The National Institutes of Health (NIH) has been leading the battle against illnesses by funding thousands of biomedical research projects. It has made progress in many different sectors such as cancer, mental illnesses, heart disease, and numerous other health concerns.
NIH invests over $30 billion per year in funding research that enhances health, reduce disability and illnesses, and lengthen life. The NIH has been pursuing the mission of promoting prevention and treatment and expanding biomedical knowledge base by facilitating cutting-edge research and contributing to the biomedical workforce.
Today, a number of private companies are now tapping into this sources of financing for research projects and innovation that they cannot afford to fund on their own. They're taking advantage of a small fraction of the NIH grant annual funding that goes to individual scientists and for-profit companies. Firms that have received funding from NIH have not only been able to complete their projects but also boost their credibility and profiles in their respective niches.
The NIH awards funding to private firms through the Small Business Technology Transfer (STTR) and Small Business Innovative Research (SBIR) grant programs. These are specifically set aside for promoting the development of new innovative technology into commercial products by private firms. One such innovation that was funded by the NIH-SBIR Grants is the Neuron Reconstruction and 3-D Brain Mapping technology by MBF Bioscience (1).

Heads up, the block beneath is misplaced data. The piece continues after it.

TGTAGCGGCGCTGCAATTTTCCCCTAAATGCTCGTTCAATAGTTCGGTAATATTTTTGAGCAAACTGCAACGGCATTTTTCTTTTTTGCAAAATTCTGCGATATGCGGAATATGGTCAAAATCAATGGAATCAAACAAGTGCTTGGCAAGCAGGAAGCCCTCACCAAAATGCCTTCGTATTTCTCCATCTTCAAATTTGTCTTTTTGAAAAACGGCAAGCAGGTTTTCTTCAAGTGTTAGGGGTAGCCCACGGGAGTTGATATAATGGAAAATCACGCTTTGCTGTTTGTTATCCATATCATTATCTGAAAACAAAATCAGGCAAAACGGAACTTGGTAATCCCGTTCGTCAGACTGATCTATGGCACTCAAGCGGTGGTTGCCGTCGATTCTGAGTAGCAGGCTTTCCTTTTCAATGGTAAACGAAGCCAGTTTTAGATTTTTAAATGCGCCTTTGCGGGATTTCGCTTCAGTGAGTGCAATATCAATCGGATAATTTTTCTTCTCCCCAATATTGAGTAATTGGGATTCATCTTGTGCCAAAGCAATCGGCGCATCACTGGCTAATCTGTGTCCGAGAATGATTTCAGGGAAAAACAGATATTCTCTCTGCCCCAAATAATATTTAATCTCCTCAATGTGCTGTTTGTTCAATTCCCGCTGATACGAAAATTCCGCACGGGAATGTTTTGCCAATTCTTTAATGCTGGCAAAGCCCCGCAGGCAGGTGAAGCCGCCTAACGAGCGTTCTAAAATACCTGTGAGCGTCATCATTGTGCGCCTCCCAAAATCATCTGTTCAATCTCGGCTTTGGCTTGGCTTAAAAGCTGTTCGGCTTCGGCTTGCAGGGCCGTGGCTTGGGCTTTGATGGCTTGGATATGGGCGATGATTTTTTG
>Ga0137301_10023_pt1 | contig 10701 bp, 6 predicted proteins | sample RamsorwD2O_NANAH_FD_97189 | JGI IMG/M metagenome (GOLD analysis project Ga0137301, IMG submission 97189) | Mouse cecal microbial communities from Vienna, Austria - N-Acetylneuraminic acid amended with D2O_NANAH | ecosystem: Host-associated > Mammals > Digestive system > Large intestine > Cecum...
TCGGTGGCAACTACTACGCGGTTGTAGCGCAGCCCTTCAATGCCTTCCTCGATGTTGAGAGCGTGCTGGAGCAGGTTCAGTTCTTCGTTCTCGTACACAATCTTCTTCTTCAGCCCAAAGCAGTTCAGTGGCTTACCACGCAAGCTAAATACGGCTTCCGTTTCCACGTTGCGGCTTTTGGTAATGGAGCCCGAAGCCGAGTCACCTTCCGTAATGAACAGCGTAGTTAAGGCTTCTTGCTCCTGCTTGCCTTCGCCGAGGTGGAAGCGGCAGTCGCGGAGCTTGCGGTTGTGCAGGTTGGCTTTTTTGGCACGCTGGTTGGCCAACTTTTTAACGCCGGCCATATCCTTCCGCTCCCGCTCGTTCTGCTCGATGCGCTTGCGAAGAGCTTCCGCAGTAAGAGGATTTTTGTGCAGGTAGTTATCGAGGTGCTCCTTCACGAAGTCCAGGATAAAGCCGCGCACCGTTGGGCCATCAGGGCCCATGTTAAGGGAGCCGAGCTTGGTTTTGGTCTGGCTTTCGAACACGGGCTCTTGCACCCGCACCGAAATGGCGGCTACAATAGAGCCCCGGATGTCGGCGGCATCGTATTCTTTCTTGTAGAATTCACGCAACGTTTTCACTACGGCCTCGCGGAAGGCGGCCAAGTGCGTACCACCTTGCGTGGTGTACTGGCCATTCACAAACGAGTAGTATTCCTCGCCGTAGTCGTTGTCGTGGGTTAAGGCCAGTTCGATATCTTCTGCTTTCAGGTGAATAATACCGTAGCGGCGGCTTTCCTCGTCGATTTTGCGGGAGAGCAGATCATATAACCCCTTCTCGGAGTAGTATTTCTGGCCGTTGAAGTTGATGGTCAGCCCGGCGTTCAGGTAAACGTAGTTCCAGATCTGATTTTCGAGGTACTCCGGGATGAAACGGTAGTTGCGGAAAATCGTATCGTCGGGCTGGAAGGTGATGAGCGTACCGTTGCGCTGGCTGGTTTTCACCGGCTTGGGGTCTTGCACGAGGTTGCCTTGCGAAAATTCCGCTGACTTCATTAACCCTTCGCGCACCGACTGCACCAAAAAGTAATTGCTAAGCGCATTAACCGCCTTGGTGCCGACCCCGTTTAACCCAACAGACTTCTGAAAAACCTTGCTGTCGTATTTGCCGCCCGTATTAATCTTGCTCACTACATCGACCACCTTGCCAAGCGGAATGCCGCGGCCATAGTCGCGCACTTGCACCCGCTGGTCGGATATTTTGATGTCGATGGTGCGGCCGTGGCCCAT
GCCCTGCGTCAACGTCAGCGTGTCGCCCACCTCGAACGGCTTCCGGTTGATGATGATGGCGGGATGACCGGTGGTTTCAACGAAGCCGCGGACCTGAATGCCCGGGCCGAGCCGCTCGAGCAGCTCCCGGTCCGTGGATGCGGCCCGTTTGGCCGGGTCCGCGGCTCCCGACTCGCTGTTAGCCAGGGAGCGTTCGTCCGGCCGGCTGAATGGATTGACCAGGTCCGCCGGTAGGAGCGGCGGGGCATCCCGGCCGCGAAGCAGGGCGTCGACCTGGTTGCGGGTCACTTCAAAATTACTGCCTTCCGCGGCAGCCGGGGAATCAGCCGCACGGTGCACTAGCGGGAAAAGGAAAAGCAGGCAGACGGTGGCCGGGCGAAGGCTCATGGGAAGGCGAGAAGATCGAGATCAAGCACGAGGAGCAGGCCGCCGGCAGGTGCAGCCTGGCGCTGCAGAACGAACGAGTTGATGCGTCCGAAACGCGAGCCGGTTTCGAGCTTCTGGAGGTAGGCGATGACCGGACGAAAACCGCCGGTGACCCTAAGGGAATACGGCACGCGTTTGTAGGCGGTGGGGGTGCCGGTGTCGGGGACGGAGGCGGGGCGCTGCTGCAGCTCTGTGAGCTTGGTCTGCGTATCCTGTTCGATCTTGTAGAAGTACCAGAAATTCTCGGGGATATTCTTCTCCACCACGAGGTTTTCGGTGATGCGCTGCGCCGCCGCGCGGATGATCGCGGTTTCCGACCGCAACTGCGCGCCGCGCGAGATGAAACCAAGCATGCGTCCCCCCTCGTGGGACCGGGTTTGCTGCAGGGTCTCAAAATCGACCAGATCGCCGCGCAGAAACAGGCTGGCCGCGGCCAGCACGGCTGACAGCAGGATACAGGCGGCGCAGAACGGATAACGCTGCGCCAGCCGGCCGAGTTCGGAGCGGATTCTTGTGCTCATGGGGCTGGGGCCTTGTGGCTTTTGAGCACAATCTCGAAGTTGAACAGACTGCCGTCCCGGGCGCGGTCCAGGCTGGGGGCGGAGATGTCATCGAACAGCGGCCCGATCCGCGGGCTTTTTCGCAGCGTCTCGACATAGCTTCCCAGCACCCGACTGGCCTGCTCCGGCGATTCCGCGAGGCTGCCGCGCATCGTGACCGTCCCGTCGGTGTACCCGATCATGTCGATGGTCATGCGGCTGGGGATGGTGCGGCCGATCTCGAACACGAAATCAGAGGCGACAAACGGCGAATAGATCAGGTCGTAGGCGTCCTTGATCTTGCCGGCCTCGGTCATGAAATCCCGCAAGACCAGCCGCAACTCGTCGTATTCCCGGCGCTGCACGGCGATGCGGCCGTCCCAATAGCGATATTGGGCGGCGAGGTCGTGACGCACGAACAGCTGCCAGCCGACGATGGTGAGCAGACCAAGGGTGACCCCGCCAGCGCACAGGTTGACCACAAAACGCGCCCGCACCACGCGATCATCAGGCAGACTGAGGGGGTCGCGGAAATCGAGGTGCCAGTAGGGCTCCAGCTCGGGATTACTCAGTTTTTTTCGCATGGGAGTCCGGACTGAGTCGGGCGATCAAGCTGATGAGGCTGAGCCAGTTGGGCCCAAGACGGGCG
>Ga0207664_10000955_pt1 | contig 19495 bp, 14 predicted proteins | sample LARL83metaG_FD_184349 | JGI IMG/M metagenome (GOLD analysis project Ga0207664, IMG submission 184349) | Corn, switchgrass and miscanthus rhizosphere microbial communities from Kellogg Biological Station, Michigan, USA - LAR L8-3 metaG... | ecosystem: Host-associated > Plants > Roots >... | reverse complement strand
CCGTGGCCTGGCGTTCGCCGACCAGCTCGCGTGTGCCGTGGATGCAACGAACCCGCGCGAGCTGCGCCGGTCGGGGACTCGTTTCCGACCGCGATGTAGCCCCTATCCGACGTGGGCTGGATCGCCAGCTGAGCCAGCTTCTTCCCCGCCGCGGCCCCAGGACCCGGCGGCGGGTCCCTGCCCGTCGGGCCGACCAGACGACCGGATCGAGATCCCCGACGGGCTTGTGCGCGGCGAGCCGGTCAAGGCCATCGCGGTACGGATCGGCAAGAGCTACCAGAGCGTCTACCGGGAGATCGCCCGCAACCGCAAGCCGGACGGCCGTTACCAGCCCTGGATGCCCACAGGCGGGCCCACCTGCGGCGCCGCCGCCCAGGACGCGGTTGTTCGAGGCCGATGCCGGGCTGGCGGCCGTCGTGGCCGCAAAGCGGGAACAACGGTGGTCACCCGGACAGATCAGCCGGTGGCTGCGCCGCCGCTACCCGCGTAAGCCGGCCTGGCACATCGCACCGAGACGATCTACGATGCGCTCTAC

Neuron Reconstruction and 3-D Brain Mapping technology
MBF Bioscience (2) is Biotechnology Company whose success has been greatly attributed to the NIH-SBIR funding. The company is based in Vermont and designs renowned quantitative microscope imaging systems used for quantifying the neuronal structure and counting cells.
The company was founded in 1987 by Jack Glaser, a computer scientist and Edmund Glaser, a neuroscientist, with the aim of developing a computer software that can trace neurons in 3D. Edmund had previously developed a mini-computer monitor which attached to a standard microscope while Jack had purposed to develop a software that could connect the microscope to the PC.
The company was awarded its first NIH SBIR grant in 1988 which helped it to grow incrementally by creating more products and hiring more permanent employees. They used the SBIR funding to create innovative solutions that have quickly changed how research is done today.
MBF opened its first operations in Europe back in the late 1990's and launched its first proprietary product Neurolucida and later expanded to Japan. The company received their Fast-track SBIR grant which allowed them to develop an automatic tracing technology called AutoNeuron. This was built upon on the Neurolucida concept.
The company rebranded from MicroBrightField Inc. to MBF Bioscience in 2005. MBF Bioscience has quickly grown into a global brand with a 10 million dollar valuation with offices in Europe, North and South America, Japan, China, and Brazil.